The Use Of Autologous Bone-Graft In Spinal Fusion

Fusion is a surgically created solid bone bridge between two or more adjacent, usually freely mobile bones. In the spine this is used to create stability between levels of the spine (vertebrae) that usually have some motion across the inter-vertebral disc and the facet joints that is abnormal and causing pain. In order to achieve a fusion, bone must grow across the desired area in a gradual and solid fashion. A number of techniques can increase the chance for this to occur. The basic principle is to place bone tissue (bone graft) into the prepared area of desired fusion, to ensure sufficient immobility across that area (brace, cast, spinal instrumentation…), and then to await fusion (6-9months or more). The bone graft may be transplanted from one area of the body to another (autologous bone graft/autograft), or may be from a human donor (allograft), or from an animal (bovine graft/xenograft) or may be man made – as in a bone substitute

The ideal properties of bone graft/bone substitutes used in spinal fusions include:

Osteoconduction - scaffolding that is needed for new bone to grow on.

Osteoinduction - where proteins and growth factors promote bone growth.

Osteogenesis - the implantation of live bone cells or osteoblasts.

Traditionally, to achieve a spinal fusion, bone harvested from the patient’s iliac crest (pelvic bone) is transplanted into the fusion site. The autologous bone (patient's bone) consists of mineralized tissue, which provides osteoconductive, osteoinductive (variable) and a bone marrow component rich in osteogenic (bone formation) precursor cells. Autologous bone graft for lumbar spine fusion may be obtained from the iliac crest. Other sources of autologous bone include the rib/clavicle (used for surgery in the lower neck or thoracic spine), the fibular (in the leg) used mainly in the lumbo-sacral junction and bone that is removed from the spine during a spinal decompression (spinous process and laminae).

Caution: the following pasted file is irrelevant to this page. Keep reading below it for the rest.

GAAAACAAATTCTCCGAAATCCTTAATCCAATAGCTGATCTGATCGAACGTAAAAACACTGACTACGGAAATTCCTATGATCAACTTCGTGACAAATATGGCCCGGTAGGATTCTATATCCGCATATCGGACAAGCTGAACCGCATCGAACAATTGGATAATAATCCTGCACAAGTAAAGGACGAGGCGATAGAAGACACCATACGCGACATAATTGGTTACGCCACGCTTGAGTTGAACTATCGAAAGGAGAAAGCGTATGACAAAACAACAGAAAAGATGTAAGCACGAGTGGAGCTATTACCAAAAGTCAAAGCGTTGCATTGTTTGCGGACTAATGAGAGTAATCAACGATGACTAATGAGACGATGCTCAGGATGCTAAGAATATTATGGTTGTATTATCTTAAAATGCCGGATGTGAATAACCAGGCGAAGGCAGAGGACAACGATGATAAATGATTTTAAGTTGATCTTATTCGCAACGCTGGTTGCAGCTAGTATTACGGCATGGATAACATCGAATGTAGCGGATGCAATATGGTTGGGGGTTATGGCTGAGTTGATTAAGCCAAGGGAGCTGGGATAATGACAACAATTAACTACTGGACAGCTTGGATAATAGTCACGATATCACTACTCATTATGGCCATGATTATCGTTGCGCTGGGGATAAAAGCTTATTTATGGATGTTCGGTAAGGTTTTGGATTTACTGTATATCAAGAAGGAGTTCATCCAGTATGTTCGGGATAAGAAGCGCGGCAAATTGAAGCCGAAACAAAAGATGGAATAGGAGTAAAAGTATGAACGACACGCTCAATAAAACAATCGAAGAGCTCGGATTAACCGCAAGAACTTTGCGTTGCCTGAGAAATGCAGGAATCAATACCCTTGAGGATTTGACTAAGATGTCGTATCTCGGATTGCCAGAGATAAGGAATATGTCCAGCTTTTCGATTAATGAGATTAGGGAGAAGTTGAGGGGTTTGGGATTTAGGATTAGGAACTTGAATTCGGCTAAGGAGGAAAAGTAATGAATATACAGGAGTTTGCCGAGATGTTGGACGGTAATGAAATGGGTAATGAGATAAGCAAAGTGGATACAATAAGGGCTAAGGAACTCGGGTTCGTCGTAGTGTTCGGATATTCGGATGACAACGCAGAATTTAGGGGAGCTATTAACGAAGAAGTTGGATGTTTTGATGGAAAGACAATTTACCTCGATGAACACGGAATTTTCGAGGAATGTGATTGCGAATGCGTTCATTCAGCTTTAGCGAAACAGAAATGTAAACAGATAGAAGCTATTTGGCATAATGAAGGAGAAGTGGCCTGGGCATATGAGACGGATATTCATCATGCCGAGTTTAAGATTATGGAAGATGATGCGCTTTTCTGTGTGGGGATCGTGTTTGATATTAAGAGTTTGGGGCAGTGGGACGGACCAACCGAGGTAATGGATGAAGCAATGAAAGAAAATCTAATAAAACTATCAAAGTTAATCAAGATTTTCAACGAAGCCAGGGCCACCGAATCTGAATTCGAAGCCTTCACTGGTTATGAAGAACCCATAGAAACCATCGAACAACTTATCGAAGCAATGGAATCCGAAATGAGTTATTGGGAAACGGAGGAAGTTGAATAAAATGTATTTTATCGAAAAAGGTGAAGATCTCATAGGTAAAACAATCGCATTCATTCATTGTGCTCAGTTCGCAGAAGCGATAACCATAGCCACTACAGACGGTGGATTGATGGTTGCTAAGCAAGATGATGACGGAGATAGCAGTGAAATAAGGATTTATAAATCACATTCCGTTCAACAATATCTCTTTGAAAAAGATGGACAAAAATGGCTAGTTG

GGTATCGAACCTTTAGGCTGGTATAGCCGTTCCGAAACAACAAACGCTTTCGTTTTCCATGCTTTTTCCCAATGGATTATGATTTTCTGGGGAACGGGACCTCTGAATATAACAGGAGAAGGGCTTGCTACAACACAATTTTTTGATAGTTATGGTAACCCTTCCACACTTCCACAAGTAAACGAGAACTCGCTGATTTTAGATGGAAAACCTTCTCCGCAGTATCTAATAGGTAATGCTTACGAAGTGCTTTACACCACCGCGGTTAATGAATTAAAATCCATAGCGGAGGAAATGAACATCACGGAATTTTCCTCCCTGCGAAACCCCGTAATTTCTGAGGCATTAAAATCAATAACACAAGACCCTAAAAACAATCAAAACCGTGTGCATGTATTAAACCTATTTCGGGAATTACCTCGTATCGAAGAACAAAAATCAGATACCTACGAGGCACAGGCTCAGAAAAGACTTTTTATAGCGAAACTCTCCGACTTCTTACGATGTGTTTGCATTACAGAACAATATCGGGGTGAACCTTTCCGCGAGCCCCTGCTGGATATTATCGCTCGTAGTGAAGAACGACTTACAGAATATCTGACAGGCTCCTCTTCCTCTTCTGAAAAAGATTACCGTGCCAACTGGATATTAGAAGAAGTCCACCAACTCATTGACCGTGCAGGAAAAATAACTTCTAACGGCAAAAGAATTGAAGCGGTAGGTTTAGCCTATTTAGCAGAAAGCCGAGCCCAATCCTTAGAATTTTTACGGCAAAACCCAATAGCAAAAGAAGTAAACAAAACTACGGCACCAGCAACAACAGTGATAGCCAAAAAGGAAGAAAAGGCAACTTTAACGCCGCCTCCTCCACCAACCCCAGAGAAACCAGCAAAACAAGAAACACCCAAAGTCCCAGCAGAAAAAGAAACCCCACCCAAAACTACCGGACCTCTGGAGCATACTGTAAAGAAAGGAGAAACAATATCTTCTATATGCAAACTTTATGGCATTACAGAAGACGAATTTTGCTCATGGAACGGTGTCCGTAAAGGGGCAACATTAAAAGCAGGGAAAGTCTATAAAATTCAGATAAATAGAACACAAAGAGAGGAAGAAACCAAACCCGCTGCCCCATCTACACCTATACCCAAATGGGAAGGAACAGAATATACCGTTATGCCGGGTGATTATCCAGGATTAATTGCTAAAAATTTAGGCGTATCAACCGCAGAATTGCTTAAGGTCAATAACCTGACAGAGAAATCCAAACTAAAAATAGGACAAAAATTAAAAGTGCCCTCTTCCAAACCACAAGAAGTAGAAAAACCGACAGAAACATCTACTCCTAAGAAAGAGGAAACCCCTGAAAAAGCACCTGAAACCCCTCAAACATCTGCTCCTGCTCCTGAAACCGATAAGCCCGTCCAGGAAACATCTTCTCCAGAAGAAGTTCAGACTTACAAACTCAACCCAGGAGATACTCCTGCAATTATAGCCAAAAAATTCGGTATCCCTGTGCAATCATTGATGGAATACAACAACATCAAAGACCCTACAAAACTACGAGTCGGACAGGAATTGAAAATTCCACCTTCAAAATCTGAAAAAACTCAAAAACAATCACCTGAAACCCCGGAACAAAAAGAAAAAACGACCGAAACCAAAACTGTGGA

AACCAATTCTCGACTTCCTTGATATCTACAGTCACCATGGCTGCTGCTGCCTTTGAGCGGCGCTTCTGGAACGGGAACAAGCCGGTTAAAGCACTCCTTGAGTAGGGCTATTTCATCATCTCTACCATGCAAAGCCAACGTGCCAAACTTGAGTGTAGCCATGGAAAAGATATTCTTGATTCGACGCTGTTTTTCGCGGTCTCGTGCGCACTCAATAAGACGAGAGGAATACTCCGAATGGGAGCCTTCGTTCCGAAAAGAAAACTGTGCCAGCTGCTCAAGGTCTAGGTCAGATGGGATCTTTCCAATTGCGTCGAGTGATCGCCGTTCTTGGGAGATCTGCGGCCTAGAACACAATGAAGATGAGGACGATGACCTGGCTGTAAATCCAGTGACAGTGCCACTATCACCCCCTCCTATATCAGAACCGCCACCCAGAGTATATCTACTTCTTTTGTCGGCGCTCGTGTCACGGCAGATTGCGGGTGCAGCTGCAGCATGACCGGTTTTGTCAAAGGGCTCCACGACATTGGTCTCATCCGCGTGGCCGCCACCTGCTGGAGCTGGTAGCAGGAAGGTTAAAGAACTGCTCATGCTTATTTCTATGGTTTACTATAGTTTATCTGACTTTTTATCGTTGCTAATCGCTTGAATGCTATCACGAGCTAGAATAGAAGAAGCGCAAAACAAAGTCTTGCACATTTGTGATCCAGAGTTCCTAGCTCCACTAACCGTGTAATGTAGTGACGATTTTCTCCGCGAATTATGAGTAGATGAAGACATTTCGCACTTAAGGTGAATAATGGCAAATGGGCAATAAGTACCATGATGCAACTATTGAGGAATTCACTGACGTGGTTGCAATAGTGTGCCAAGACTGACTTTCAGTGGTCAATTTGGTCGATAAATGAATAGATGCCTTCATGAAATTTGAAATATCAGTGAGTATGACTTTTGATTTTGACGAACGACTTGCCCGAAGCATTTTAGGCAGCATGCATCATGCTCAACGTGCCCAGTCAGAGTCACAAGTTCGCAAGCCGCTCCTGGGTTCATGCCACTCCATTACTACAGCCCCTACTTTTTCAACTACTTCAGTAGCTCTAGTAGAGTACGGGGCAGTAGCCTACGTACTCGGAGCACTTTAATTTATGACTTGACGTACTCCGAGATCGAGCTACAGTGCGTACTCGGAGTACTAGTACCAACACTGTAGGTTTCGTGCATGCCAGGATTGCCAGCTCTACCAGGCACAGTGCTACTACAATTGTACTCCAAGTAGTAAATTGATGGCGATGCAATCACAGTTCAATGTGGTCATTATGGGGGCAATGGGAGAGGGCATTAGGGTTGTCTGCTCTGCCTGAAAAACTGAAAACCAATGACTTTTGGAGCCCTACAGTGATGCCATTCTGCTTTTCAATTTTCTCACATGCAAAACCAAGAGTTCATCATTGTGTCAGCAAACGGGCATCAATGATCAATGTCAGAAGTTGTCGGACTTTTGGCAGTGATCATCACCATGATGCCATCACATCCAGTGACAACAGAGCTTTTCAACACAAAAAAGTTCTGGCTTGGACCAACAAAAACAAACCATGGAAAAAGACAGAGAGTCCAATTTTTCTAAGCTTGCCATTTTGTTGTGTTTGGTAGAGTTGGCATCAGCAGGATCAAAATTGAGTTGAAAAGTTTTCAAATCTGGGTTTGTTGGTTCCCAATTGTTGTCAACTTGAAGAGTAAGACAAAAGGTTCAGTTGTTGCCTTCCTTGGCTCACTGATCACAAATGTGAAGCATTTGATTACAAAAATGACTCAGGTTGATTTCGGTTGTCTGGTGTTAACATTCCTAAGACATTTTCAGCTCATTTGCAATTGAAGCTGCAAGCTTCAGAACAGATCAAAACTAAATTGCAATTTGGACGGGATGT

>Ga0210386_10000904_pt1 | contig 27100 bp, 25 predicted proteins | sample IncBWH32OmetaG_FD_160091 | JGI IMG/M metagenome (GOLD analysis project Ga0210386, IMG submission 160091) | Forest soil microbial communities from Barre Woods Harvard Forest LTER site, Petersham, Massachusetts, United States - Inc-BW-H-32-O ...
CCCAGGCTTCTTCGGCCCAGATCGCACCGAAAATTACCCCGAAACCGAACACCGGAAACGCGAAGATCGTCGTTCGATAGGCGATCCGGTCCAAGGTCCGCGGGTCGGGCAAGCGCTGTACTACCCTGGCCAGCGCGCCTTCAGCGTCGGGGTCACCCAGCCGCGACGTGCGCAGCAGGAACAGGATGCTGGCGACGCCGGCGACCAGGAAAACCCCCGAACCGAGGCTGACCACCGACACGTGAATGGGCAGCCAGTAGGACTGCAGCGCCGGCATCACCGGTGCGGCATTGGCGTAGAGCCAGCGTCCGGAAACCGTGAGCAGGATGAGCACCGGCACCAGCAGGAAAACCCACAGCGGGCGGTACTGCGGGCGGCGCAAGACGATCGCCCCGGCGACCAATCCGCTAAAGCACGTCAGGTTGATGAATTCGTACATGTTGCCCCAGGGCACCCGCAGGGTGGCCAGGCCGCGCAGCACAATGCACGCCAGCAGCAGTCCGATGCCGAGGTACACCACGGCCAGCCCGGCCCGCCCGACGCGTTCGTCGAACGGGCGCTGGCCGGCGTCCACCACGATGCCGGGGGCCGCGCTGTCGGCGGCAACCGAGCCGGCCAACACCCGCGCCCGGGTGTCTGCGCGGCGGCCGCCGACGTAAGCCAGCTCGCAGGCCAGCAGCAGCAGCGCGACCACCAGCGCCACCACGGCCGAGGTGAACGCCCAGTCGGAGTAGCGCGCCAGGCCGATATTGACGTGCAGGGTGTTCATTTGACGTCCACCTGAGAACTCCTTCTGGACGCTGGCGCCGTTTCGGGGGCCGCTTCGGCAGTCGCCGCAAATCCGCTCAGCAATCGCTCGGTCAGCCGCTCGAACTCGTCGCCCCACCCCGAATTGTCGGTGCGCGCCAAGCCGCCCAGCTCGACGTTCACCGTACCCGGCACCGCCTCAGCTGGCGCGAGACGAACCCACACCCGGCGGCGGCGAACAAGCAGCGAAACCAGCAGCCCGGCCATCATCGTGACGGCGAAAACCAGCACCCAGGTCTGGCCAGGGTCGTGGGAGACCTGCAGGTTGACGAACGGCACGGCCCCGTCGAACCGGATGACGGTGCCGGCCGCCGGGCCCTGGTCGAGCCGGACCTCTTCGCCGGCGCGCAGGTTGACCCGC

The iliac crest is the commonest source of bone used in bone graft procedures. Harvesting of bone graft from patients iliac crest may result in significant donor site morbidity.

Post operative pain is common, delaying patient mobilization and discharge and increasing health costs.

Bleeding is a potential but unusual risk and infection of haematoma (blood clot) can be avoided by careful haemostasis and use of a suction drain. Retained swabs at the donor site are well documented resulting in infection.

Up to 30% of patients report chronic hip pain following surgery.

Obtaining adequate quantity of graft is important and sometimes due to variations in anatomy, supplementation of bone by other methods (synthetic bone, allograft and bone proteins used to stimulate bone formation, may be necessary).

Because of the potential morbidity from autologous bonegraft and the variable fusion rate, studies have been undertaken to:

1) Evaluate methods by which to concentrate specific cells, such as centrifugation and culture-expansion, but the results have been inconsistent and highly variable.

2) Use alternative sources of bone – cadaver bone/animal bone

3) Demineralized bone matrix

4) Morphogenic protein products

Autologous bone graft remains the gold standard but even so, creating a structurally stable and solid fusion remains a persistent surgical challenge with fusion rates varying from 60% to over 90%. Autograft remains one of the safest sources of bone(low risk of disease transmission) it offers a better chance of acceptance and effectiveness at the transplant site and provides the greatest amount of the patients own bone growing cells and proteins with a strong framework for new bone to grow onto

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